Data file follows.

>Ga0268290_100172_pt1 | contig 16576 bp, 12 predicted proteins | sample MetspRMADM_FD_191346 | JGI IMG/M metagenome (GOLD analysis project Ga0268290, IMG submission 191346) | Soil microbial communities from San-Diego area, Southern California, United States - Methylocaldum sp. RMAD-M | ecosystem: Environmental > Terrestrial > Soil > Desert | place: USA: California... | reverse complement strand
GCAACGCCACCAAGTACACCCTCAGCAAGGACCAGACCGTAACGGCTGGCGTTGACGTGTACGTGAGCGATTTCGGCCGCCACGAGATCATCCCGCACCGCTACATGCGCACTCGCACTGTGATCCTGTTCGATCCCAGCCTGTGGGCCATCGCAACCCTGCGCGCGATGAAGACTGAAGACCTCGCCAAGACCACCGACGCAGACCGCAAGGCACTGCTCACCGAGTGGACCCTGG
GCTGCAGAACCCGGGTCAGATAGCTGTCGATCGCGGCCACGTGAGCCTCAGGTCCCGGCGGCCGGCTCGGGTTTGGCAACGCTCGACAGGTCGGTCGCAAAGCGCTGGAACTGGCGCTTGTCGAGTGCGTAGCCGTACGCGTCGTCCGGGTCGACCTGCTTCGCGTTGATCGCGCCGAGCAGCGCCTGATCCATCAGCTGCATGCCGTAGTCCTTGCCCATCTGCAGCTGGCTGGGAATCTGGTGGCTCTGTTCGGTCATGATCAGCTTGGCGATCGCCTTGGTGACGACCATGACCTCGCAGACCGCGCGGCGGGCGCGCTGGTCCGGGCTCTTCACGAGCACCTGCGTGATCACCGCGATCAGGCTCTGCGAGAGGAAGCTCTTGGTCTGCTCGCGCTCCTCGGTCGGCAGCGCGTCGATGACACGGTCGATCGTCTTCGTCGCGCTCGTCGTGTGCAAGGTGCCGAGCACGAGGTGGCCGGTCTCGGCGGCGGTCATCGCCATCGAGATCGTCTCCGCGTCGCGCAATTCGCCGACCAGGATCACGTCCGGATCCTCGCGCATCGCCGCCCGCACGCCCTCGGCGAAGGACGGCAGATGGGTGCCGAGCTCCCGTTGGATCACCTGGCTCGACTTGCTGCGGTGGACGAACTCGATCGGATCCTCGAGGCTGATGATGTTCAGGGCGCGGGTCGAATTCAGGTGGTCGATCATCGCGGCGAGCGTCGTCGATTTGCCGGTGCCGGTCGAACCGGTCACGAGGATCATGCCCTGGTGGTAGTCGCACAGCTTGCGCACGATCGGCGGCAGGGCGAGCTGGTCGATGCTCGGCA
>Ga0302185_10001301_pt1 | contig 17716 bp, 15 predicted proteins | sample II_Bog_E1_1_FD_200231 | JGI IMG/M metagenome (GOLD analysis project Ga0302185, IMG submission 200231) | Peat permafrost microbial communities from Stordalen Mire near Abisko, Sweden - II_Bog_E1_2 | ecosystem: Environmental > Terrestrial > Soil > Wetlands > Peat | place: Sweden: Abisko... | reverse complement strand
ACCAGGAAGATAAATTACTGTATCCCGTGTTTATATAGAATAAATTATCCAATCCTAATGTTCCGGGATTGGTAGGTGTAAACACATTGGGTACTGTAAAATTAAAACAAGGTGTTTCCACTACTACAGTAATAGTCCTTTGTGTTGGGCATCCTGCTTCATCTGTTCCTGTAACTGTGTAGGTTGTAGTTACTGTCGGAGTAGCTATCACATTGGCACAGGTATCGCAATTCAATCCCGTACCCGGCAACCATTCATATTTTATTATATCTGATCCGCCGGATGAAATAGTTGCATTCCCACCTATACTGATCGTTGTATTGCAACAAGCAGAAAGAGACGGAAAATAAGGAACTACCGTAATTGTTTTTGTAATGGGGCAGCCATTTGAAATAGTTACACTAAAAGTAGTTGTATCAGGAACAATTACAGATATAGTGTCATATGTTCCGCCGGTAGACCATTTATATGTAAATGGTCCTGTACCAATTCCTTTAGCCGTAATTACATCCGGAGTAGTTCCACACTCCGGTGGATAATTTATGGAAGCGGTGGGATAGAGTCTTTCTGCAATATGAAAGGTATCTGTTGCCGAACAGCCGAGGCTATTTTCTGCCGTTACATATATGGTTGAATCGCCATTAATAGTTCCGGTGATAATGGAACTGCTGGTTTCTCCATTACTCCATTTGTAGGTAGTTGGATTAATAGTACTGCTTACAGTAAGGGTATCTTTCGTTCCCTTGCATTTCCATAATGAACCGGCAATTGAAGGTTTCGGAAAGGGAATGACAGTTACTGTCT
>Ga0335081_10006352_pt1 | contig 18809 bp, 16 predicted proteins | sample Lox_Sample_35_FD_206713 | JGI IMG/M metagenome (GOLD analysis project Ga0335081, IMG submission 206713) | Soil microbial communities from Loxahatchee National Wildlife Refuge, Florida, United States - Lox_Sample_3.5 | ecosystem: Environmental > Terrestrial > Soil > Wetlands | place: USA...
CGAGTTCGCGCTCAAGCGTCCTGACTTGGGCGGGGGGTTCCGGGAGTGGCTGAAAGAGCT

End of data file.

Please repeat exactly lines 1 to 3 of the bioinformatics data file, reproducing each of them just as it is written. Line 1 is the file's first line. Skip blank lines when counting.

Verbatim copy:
>Ga0268290_100172_pt1 | contig 16576 bp, 12 predicted proteins | sample MetspRMADM_FD_191346 | JGI IMG/M metagenome (GOLD analysis project Ga0268290, IMG submission 191346) | Soil microbial communities from San-Diego area, Southern California, United States - Methylocaldum sp. RMAD-M | ecosystem: Environmental > Terrestrial > Soil > Desert | place: USA: California... | reverse complement strand
GCAACGCCACCAAGTACACCCTCAGCAAGGACCAGACCGTAACGGCTGGCGTTGACGTGTACGTGAGCGATTTCGGCCGCCACGAGATCATCCCGCACCGCTACATGCGCACTCGCACTGTGATCCTGTTCGATCCCAGCCTGTGGGCCATCGCAACCCTGCGCGCGATGAAGACTGAAGACCTCGCCAAGACCACCGACGCAGACCGCAAGGCACTGCTCACCGAGTGGACCCTGG
GCTGCAGAACCCGGGTCAGATAGCTGTCGATCGCGGCCACGTGAGCCTCAGGTCCCGGCGGCCGGCTCGGGTTTGGCAACGCTCGACAGGTCGGTCGCAAAGCGCTGGAACTGGCGCTTGTCGAGTGCGTAGCCGTACGCGTCGTCCGGGTCGACCTGCTTCGCGTTGATCGCGCCGAGCAGCGCCTGATCCATCAGCTGCATGCCGTAGTCCTTGCCCATCTGCAGCTGGCTGGGAATCTGGTGGCTCTGTTCGGTCATGATCAGCTTGGCGATCGCCTTGGTGACGACCATGACCTCGCAGACCGCGCGGCGGGCGCGCTGGTCCGGGCTCTTCACGAGCACCTGCGTGATCACCGCGATCAGGCTCTGCGAGAGGAAGCTCTTGGTCTGCTCGCGCTCCTCGGTCGGCAGCGCGTCGATGACACGGTCGATCGTCTTCGTCGCGCTCGTCGTGTGCAAGGTGCCGAGCACGAGGTGGCCGGTCTCGGCGGCGGTCATCGCCATCGAGATCGTCTCCGCGTCGCGCAATTCGCCGACCAGGATCACGTCCGGATCCTCGCGCATCGCCGCCCGCACGCCCTCGGCGAAGGACGGCAGATGGGTGCCGAGCTCCCGTTGGATCACCTGGCTCGACTTGCTGCGGTGGACGAACTCGATCGGATCCTCGAGGCTGATGATGTTCAGGGCGCGGGTCGAATTCAGGTGGTCGATCATCGCGGCGAGCGTCGTCGATTTGCCGGTGCCGGTCGAACCGGTCACGAGGATCATGCCCTGGTGGTAGTCGCACAGCTTGCGCACGATCGGCGGCAGGGCGAGCTGGTCGATGCTCGGCA